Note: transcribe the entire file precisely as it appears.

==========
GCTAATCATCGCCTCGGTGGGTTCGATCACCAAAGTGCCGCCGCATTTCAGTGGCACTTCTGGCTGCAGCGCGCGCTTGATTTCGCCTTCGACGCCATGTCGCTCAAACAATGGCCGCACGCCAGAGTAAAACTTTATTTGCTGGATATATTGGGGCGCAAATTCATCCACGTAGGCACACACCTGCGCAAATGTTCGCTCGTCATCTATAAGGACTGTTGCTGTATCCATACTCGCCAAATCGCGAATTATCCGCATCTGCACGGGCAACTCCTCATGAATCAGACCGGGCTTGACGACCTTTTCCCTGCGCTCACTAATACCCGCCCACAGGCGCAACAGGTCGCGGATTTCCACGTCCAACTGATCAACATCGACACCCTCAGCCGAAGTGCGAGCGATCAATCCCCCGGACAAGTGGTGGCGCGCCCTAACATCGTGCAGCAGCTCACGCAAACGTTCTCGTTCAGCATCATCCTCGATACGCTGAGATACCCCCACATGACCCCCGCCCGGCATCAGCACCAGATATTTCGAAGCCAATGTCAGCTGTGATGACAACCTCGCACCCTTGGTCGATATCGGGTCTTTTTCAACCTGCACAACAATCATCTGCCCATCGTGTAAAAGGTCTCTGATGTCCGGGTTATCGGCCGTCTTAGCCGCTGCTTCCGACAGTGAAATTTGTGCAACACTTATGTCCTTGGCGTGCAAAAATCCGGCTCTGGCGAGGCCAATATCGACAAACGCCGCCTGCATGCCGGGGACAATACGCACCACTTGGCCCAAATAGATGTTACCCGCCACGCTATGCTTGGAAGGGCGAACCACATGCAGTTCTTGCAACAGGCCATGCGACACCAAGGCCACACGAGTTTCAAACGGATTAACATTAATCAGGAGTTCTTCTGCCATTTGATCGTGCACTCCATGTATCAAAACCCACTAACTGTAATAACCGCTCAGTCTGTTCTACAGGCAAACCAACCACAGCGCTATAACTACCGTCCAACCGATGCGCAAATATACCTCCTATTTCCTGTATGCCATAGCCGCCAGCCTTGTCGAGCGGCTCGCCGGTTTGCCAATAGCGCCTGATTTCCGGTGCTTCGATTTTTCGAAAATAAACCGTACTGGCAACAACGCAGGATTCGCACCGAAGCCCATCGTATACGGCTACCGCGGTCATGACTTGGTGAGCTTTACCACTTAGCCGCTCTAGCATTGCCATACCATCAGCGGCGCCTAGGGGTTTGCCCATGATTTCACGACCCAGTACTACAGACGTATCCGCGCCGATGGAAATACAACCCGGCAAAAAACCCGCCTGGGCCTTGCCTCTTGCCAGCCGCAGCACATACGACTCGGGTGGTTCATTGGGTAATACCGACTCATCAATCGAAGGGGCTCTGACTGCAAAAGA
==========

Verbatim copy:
GCTAATCATCGCCTCGGTGGGTTCGATCACCAAAGTGCCGCCGCATTTCAGTGGCACTTCTGGCTGCAGCGCGCGCTTGATTTCGCCTTCGACGCCATGTCGCTCAAACAATGGCCGCACGCCAGAGTAAAACTTTATTTGCTGGATATATTGGGGCGCAAATTCATCCACGTAGGCACACACCTGCGCAAATGTTCGCTCGTCATCTATAAGGACTGTTGCTGTATCCATACTCGCCAAATCGCGAATTATCCGCATCTGCACGGGCAACTCCTCATGAATCAGACCGGGCTTGACGACCTTTTCCCTGCGCTCACTAATACCCGCCCACAGGCGCAACAGGTCGCGGATTTCCACGTCCAACTGATCAACATCGACACCCTCAGCCGAAGTGCGAGCGATCAATCCCCCGGACAAGTGGTGGCGCGCCCTAACATCGTGCAGCAGCTCACGCAAACGTTCTCGTTCAGCATCATCCTCGATACGCTGAGATACCCCCACATGACCCCCGCCCGGCATCAGCACCAGATATTTCGAAGCCAATGTCAGCTGTGATGACAACCTCGCACCCTTGGTCGATATCGGGTCTTTTTCAACCTGCACAACAATCATCTGCCCATCGTGTAAAAGGTCTCTGATGTCCGGGTTATCGGCCGTCTTAGCCGCTGCTTCCGACAGTGAAATTTGTGCAACACTTATGTCCTTGGCGTGCAAAAATCCGGCTCTGGCGAGGCCAATATCGACAAACGCCGCCTGCATGCCGGGGACAATACGCACCACTTGGCCCAAATAGATGTTACCCGCCACGCTATGCTTGGAAGGGCGAACCACATGCAGTTCTTGCAACAGGCCATGCGACACCAAGGCCACACGAGTTTCAAACGGATTAACATTAATCAGGAGTTCTTCTGCCATTTGATCGTGCACTCCATGTATCAAAACCCACTAACTGTAATAACCGCTCAGTCTGTTCTACAGGCAAACCAACCACAGCGCTATAACTACCGTCCAACCGATGCGCAAATATACCTCCTATTTCCTGTATGCCATAGCCGCCAGCCTTGTCGAGCGGCTCGCCGGTTTGCCAATAGCGCCTGATTTCCGGTGCTTCGATTTTTCGAAAATAAACCGTACTGGCAACAACGCAGGATTCGCACCGAAGCCCATCGTATACGGCTACCGCGGTCATGACTTGGTGAGCTTTACCACTTAGCCGCTCTAGCATTGCCATACCATCAGCGGCGCCTAGGGGTTTGCCCATGATTTCACGACCCAGTACTACAGACGTATCCGCGCCGATGGAAATACAACCCGGCAAAAAACCCGCCTGGGCCTTGCCTCTTGCCAGCCGCAGCACATACGACTCGGGTGGTTCATTGGGTAATACCGACTCATCAATCGAAGGGGCTCTGACTGCAAAAGA